Cowwarr Weir is popular for recreation and non-powered water activities and is an ideal day destination.
It is a pretty area, well patronised for swimming, kayaking, fishing and picnicking, with lots of shady spots by the water. There are pleasant walks around the reserve and it is popular with bird-watchers.
Cowwarr Weir is located in Gippsland near the township of Cowwarr. It supplies water to the Macalister Irrigation District and levels can vary throughout the year.
Hours of operation
Cowwarr Weir is open between 8am and 8pm.
Facilities and what to do
Cowwarr Weir is popular for kayaking, fishing, swimming and picnicking. There are picnic tables and toilets. There are no barbecue facilities.
Facilities and activities include:
While visiting our facilities you are not permitted to:
- camp or stay overnight
- no powered boats on the weir
- have fires or fire pits
- leave rubbish - all our sites are carry in carry out zones
- reserve any picnic areas
- drive or ride motorbikes along the shoreline or in fenced areas
- enter prohibited areas
- vandalise the facilities
- hunt, carry or discharge a firearm
- ride or walk horses anywhere, including in the water.
- use the park or picnic areas outside of opening hours
- undertake any dangerous activities including abseiling, paraflying, shooting and archery.
Request to hold events
From time to time, people wish to hold events at our recreational facilities including festivals, birthday parties and weddings. We cannot close our recreational facilities for private events and you cannot book sites.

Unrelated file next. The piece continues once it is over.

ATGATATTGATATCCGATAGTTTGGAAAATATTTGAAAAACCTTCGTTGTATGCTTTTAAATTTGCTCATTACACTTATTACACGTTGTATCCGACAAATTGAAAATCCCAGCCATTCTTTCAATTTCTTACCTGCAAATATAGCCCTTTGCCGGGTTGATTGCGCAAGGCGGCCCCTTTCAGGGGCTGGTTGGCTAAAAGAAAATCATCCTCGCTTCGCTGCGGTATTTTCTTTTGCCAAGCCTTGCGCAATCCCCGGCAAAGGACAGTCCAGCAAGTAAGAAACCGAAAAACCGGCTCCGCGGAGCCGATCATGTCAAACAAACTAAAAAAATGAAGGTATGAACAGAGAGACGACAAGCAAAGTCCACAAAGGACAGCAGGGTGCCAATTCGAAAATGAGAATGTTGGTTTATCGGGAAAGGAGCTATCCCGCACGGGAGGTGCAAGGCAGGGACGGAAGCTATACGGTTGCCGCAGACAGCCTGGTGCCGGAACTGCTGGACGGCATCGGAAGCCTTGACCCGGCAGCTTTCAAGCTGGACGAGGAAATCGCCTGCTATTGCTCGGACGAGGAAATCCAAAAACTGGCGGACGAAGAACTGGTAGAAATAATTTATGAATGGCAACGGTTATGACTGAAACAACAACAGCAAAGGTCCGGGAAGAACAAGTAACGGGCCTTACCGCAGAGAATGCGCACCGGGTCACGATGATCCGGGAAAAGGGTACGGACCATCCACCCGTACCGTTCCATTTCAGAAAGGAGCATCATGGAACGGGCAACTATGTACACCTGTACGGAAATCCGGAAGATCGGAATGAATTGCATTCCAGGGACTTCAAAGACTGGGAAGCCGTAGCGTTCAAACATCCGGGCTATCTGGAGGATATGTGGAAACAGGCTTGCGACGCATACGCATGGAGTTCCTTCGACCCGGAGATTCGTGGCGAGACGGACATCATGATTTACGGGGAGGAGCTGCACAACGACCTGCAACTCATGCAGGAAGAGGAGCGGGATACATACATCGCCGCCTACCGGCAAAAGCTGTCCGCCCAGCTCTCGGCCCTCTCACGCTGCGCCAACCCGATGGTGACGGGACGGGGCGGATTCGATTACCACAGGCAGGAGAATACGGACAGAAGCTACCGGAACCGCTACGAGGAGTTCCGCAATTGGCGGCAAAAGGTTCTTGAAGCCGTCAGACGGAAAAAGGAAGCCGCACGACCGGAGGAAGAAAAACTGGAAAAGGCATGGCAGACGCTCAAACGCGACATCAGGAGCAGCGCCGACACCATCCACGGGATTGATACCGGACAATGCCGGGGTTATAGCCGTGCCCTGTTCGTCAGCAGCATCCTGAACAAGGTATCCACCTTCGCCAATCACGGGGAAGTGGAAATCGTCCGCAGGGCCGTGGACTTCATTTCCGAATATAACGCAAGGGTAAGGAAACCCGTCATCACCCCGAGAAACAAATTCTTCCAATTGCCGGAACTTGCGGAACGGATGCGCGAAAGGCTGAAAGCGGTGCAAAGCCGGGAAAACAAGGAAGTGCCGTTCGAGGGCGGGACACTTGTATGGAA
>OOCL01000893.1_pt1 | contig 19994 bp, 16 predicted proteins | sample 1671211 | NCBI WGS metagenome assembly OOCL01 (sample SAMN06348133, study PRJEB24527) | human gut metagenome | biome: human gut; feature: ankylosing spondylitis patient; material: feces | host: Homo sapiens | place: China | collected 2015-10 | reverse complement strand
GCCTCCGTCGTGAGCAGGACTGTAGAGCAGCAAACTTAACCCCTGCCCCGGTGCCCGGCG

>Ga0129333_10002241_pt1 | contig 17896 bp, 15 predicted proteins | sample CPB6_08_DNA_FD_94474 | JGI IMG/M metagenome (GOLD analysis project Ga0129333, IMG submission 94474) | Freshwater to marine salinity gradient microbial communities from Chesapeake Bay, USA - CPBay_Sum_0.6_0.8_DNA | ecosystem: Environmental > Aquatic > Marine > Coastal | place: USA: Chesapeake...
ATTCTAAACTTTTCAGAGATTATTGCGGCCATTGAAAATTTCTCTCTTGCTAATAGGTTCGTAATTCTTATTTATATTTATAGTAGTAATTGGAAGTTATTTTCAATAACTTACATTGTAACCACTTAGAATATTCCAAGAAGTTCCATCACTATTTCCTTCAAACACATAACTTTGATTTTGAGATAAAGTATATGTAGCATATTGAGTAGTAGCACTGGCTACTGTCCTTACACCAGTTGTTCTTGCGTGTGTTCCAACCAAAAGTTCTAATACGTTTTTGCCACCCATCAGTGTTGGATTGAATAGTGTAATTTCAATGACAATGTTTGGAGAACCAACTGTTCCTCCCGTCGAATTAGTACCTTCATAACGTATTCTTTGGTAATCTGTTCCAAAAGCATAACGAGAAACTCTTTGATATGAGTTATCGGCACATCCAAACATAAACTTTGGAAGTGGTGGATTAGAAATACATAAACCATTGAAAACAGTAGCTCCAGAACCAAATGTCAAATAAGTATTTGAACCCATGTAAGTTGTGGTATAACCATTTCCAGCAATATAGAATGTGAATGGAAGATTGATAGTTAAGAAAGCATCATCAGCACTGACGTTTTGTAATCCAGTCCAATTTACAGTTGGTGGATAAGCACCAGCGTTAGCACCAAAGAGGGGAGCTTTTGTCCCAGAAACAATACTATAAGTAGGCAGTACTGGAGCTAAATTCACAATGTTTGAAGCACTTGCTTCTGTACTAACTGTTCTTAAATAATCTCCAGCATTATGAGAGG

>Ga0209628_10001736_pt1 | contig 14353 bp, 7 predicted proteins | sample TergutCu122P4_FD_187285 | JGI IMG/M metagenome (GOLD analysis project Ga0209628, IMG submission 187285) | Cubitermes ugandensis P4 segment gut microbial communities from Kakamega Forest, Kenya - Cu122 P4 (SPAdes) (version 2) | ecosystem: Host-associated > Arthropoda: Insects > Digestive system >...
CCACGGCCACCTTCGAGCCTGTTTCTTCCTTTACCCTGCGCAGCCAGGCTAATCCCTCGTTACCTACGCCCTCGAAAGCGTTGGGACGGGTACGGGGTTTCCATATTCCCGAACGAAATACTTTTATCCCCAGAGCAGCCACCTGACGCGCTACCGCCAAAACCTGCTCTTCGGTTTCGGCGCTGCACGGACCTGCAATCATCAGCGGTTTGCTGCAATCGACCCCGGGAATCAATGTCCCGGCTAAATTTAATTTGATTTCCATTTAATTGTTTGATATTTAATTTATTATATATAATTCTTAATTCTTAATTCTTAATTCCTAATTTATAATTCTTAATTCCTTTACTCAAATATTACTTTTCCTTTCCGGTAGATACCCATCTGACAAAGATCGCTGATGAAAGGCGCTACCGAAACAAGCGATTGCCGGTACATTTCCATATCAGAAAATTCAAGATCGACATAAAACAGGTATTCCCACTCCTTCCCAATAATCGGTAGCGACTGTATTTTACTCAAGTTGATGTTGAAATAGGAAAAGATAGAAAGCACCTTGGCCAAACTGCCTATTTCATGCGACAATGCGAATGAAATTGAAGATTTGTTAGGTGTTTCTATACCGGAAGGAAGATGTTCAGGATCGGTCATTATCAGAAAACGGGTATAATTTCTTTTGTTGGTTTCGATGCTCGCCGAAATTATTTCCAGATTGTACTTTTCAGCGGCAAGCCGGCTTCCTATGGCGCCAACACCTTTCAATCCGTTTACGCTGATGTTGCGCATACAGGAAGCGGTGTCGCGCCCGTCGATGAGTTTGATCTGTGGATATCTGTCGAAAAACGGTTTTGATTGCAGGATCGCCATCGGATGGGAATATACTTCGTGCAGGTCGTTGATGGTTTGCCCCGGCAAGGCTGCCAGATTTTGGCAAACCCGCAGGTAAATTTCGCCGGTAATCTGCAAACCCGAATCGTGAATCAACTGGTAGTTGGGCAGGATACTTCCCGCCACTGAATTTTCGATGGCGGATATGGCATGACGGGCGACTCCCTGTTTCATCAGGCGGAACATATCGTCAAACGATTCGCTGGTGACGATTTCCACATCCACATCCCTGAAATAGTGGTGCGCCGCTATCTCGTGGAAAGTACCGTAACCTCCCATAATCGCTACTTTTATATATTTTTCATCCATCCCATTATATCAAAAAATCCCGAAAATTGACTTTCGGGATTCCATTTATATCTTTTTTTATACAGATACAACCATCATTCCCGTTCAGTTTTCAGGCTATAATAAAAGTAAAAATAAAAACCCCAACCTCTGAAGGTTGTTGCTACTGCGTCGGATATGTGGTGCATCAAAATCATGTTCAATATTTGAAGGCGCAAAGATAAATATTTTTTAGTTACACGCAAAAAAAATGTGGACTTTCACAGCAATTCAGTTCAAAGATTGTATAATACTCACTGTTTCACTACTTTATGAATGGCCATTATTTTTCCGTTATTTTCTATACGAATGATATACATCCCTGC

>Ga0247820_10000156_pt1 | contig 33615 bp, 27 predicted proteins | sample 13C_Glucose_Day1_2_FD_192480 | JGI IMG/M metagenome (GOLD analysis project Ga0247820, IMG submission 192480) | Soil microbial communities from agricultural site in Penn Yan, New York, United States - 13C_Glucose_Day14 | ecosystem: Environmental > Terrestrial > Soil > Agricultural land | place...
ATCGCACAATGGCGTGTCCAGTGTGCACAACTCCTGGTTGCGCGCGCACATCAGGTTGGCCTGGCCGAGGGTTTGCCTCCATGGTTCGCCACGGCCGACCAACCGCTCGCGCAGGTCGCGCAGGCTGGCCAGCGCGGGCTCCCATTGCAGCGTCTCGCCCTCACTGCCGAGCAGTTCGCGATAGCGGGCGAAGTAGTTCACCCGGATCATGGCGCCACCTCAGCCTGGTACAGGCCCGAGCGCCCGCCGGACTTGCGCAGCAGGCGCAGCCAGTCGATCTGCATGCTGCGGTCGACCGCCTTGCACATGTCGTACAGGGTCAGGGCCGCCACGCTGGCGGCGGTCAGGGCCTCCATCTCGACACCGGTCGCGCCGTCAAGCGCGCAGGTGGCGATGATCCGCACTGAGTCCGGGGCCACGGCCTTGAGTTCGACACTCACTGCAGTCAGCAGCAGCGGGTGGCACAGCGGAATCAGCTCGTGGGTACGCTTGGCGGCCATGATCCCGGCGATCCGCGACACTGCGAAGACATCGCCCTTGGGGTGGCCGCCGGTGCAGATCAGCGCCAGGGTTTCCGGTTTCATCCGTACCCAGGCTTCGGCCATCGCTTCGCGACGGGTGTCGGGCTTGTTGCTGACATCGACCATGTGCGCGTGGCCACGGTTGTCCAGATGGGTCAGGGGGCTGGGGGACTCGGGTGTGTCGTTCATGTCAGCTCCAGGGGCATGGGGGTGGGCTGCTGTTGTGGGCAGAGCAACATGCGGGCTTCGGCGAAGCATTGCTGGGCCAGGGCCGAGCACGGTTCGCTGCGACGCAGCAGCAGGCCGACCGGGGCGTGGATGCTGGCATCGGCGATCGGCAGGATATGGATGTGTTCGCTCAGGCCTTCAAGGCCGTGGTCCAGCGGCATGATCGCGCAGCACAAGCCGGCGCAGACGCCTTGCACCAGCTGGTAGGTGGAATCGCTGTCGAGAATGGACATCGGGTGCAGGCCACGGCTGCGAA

You must have permission to hold any organised entertainment, rally, boating event or regatta, festival, public meeting, training class or demonstration, wedding or similar ceremony, or private functions for 30 or more people.
Please email us with your request in writing.
Cowwar Weir history and operations
Cowwarr Weir is a concrete gravity structure with three steel vertical lift spillway gates for regulating water supply from the Thomson River to the Macalister Irrigation District.
During an exceptional flood in 1952, the Thomson River formed a breakaway course through a series of depressions beginning at the point where the river emerges from the foothills onto the river plains. The new course continues east to rejoin the original course near Heyfield. The distance of the new course between the breakaway and rejoining points is much less than that of the former course, while the fall between the two points remains the same.
In 1959 the Cowwarr Weir and diversion channel were constructed at the point where the breakaway course of the Rainbow Creek begins. The weir allows control of water flow along the breakaway and to divert water to the area south of the Thomson River along the Cowwarr channel to supplement water from Lake Glenmaggie for irrigation in the Nambrok-Denison area.
Cowwarr Weir was built to service the Macalister Irrigation District in Gippsland.
Thomson River water is diverted via the Cowwarr Weir channel generally at the beginning of the spring months to irrigate the Nambrok-Denison Area. This enables water to be conserved in Lake Glenmaggie for as long as possible, thus maximising the water available to the irrigation district. Under normal conditions during the irrigation season the Cowwarr Weir pool is maintained at or near the full supply level.
RESERVOIR Capacity 387 ML Surface area 14.1 ha Full supply level 40.50 m AHD Full supply level 77.1 m AHD Catchment area 1,942 km2 EMBANKMENT Maximum height 5 m Length 120 m SPILLWAY Crest length 120 m Discharge capacity 500,000 ML per day
Cowwarr Weir is located on Rainbow Creek, which is a breakaway section of the Thomson River near the Cowwarr township in Gippsland – Melway reference Map 82 C9.